“When the legend becomes fact, you print the legend”.
Three episodes into Westworld we’re no closer to getting any real answers, but we are starting to understand certain things about the park and the way it’s self-realising hosts work. The robot malfunctions are now more prominent and, worryingly, even more violent. One particular bot goes AWOL (the ‘Stray’ of the title) which apparently is a normal enough occurrence in the land of Westworld. But after he lashes out at cynical security chief Stubbs (Luke Hemsworth), who is trying to discover the root of the host’s desire to wander out of his set narrative, he then proceeds to bash in his own head with a rock. Was the bot destroying the evidence of his burgeoning consciousness or was it a preventative measure to stop him hurting the parks human overseers? Dunno yet, but it does seem like we’re heading for a big moment when all of the hosts will finally break free of the parks control. Evan Rachel Wood’s Dolores is already heading that way after finding the ability to fire a gun at a fellow host. Whether she can override her programming and be able to hurt a guest at the park is another matter but her ability to even fire a gun is outside of her narrative. At the other end of the scale though is James Marsden’s Teddy Flood, the nice guy gunslinger with a habit of being killed (over 1000 times according to Ford) who hasn’t yet shown much sign of having a sense of self. Although his growing interaction with Anthony Hopkins’ Dr Ford shows this might not be the case for long.
The most interesting thing that happened in this episode though was what we learnt about Dr Ford and the origins of the park. It’s revealed there was a seldom mentioned business partner who created Westworld with Ford. This ‘Arnold’, who has been mentioned by some of the errant host’s in previous episodes, believed in giving consciousness to the hosts through bicameralism (allowing the hosts to hear their programming as an internal monologue). Ford argues you shouldn’t give the hosts consciousness saying it could lead to the host’s believing the voices in there heads was the command of God. Arnold was then killed in an accident (Ford doubts how accidental it was) and then presumably scrubbed from the records of Westworld. It’s a very interesting idea and it’s the perfect opportunity for great actors Jeffrey Wright and Anthony Hopkins to sink their teeth into some complex stuff. And with the characters no doubt both hiding a number of other secrets it’s a rewarding experience for the viewer as you watch this characters and try to figure them out.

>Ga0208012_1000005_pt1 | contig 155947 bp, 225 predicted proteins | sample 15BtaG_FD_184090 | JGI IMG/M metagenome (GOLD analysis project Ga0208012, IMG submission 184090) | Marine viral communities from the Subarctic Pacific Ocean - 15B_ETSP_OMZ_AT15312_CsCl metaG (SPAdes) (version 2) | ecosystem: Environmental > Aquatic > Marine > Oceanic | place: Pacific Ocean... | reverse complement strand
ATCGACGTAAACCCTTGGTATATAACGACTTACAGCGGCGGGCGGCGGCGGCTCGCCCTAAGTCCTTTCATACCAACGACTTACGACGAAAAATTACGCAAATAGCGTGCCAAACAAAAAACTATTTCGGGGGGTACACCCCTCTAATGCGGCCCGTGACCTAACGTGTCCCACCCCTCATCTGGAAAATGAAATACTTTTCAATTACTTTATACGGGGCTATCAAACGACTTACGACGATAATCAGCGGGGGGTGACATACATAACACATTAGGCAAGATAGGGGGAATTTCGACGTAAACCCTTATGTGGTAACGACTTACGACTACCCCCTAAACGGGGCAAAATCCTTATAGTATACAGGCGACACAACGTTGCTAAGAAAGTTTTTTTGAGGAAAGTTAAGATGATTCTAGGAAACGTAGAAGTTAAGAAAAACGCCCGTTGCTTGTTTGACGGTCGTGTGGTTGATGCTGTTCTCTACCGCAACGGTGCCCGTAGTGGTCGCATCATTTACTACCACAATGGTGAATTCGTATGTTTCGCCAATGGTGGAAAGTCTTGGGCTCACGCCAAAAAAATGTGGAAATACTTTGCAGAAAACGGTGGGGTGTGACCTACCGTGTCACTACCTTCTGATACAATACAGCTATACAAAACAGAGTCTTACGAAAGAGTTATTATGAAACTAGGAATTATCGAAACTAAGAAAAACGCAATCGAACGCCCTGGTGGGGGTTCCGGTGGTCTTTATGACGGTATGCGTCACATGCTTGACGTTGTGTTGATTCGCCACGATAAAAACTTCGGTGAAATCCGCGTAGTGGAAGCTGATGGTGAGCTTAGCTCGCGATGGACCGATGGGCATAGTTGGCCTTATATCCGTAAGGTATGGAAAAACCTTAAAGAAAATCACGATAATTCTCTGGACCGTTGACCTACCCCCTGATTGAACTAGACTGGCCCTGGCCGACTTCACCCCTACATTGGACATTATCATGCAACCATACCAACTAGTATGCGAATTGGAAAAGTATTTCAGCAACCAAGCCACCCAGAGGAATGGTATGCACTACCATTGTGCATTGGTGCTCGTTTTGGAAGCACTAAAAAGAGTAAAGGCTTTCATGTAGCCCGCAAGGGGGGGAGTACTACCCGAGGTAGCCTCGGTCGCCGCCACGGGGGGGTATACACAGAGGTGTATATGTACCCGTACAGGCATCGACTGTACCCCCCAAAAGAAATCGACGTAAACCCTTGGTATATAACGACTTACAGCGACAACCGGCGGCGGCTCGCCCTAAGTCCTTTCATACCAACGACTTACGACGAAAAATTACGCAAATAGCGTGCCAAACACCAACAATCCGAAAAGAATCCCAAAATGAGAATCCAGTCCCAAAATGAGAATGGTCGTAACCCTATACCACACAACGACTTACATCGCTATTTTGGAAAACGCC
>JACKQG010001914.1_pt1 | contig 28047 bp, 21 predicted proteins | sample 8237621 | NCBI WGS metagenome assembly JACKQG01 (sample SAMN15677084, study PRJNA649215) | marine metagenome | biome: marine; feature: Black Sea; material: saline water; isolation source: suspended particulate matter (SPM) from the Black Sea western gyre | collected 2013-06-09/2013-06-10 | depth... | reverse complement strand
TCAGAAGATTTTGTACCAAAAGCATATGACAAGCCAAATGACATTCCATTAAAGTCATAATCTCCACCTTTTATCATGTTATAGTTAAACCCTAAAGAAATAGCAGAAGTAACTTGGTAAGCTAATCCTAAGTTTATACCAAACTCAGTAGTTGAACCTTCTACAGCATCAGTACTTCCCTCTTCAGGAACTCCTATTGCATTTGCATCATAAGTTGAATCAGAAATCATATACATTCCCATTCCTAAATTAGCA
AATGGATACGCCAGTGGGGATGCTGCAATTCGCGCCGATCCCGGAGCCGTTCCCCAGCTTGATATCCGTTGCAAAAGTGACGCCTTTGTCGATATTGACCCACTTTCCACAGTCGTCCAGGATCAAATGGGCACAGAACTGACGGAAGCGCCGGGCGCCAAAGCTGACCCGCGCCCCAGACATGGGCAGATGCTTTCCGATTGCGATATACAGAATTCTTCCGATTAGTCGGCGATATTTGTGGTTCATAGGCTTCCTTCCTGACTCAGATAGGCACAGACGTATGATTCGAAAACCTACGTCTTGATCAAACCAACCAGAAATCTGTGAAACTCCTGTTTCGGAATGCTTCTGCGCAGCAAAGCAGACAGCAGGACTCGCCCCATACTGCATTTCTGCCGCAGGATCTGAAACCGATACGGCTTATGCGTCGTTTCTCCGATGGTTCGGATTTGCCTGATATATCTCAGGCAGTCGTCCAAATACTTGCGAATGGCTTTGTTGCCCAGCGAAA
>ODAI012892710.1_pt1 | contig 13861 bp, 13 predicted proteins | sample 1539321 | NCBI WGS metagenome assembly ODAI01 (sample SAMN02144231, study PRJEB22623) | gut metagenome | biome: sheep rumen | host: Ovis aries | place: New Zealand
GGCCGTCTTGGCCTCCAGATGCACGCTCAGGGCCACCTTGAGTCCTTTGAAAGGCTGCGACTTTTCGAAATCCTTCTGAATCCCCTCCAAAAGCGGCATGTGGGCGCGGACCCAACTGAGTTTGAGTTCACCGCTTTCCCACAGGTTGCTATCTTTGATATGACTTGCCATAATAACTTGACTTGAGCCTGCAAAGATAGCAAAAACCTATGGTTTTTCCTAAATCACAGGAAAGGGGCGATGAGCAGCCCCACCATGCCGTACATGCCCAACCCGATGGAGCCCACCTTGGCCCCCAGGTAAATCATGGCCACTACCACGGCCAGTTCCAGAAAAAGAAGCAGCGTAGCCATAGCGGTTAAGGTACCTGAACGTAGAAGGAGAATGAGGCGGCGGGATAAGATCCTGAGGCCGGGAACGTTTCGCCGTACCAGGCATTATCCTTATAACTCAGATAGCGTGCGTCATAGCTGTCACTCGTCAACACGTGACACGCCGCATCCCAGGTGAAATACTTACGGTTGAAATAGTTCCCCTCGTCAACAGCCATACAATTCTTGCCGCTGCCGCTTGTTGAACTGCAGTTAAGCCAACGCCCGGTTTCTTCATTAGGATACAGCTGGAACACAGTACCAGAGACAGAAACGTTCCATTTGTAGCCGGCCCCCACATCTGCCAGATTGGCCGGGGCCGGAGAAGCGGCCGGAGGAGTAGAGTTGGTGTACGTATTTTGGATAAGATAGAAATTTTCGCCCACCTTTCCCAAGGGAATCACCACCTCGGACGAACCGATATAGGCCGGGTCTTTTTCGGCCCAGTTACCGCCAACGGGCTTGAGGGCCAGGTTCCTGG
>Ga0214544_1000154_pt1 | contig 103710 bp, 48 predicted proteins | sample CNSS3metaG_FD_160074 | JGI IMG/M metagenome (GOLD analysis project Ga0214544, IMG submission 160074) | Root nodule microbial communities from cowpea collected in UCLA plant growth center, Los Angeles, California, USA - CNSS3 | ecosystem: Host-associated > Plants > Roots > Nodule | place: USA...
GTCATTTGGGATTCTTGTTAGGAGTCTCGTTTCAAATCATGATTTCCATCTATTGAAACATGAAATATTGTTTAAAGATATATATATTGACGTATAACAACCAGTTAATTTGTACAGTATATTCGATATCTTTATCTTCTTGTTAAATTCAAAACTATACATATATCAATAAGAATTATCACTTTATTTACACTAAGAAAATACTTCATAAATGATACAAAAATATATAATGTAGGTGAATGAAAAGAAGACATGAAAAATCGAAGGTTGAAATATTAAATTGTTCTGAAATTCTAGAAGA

As ‘The Stray’ is directed by Neil Marshall, the seasoned film maker behind some of the best Game of Thrones episodes (‘Blackwater’, ‘The Watchers on the Wall’) and the brilliant Dog Soldiers, the show once again looked awesome. There were once again some beautiful Western vistas and the action was as punchy and violent as you’ll have come to expect from Marshall. It’s a shame he didn’t get to direct more action to be honest, that is where his greatest talents lie. The episode didn’t need any more action than it already had, it was gripping enough already, but it does seem a slight waste to hire Neil Marshall and not give him a massive action set piece à la GoT’s Battle of the Blackwater. It’s a small nitpick though as this episode was brilliant regardless, and the action in it was still awesome (Teddy’s hammer fan against the approaching cultist guys was a particularly awesome moment).
The bottom line: The third episode of HBO’s Westworld was brilliant, as we’ve come to expect by now. The performances are all brilliant again especially Evan Rachel Wood and Jeffrey Wright. Shame at the lack of Ed Harris this time around but there was more than enough of everyone to make up for it. Again the show probably leaves you with more questions than answers but it definitely seems to be building to something big. Remember what Dolores said; “these violent delights have violent ends.” Of that, I think we can be certain.
- I still reckon Jeffrey Wright’s Bernard Lowe is going to turn out to be a host. Notice in his memories of his dying son he’s wearing the same clothes he wears in Westworld? Although if this is true does this mean Gina Torres is in on it?
- Another theory is that the Man in Black is Arnold, but I don’t buy that.
- Young Anthony Hopkins fortunately landed on the right side of the uncanny valley; that was some great CGI.
- Was that Arnold’s voice Dolores heard before she shot the would be rapist? She’s the oldest host around so it’d make sense that Arnold had direct contact with her.